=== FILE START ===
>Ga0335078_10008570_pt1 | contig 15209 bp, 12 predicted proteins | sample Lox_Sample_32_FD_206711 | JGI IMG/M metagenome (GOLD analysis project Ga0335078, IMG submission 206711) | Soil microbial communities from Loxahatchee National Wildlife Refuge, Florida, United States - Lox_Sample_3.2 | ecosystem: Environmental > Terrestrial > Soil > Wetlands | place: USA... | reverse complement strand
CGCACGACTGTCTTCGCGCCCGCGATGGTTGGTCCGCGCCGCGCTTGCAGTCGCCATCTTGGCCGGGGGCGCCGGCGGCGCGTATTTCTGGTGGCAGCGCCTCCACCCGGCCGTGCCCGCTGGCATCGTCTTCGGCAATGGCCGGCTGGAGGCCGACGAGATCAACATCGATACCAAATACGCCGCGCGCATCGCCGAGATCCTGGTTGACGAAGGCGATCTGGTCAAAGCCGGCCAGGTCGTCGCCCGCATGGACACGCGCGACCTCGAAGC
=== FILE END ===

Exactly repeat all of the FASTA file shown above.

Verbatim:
>Ga0335078_10008570_pt1 | contig 15209 bp, 12 predicted proteins | sample Lox_Sample_32_FD_206711 | JGI IMG/M metagenome (GOLD analysis project Ga0335078, IMG submission 206711) | Soil microbial communities from Loxahatchee National Wildlife Refuge, Florida, United States - Lox_Sample_3.2 | ecosystem: Environmental > Terrestrial > Soil > Wetlands | place: USA... | reverse complement strand
CGCACGACTGTCTTCGCGCCCGCGATGGTTGGTCCGCGCCGCGCTTGCAGTCGCCATCTTGGCCGGGGGCGCCGGCGGCGCGTATTTCTGGTGGCAGCGCCTCCACCCGGCCGTGCCCGCTGGCATCGTCTTCGGCAATGGCCGGCTGGAGGCCGACGAGATCAACATCGATACCAAATACGCCGCGCGCATCGCCGAGATCCTGGTTGACGAAGGCGATCTGGTCAAAGCCGGCCAGGTCGTCGCCCGCATGGACACGCGCGACCTCGAAGC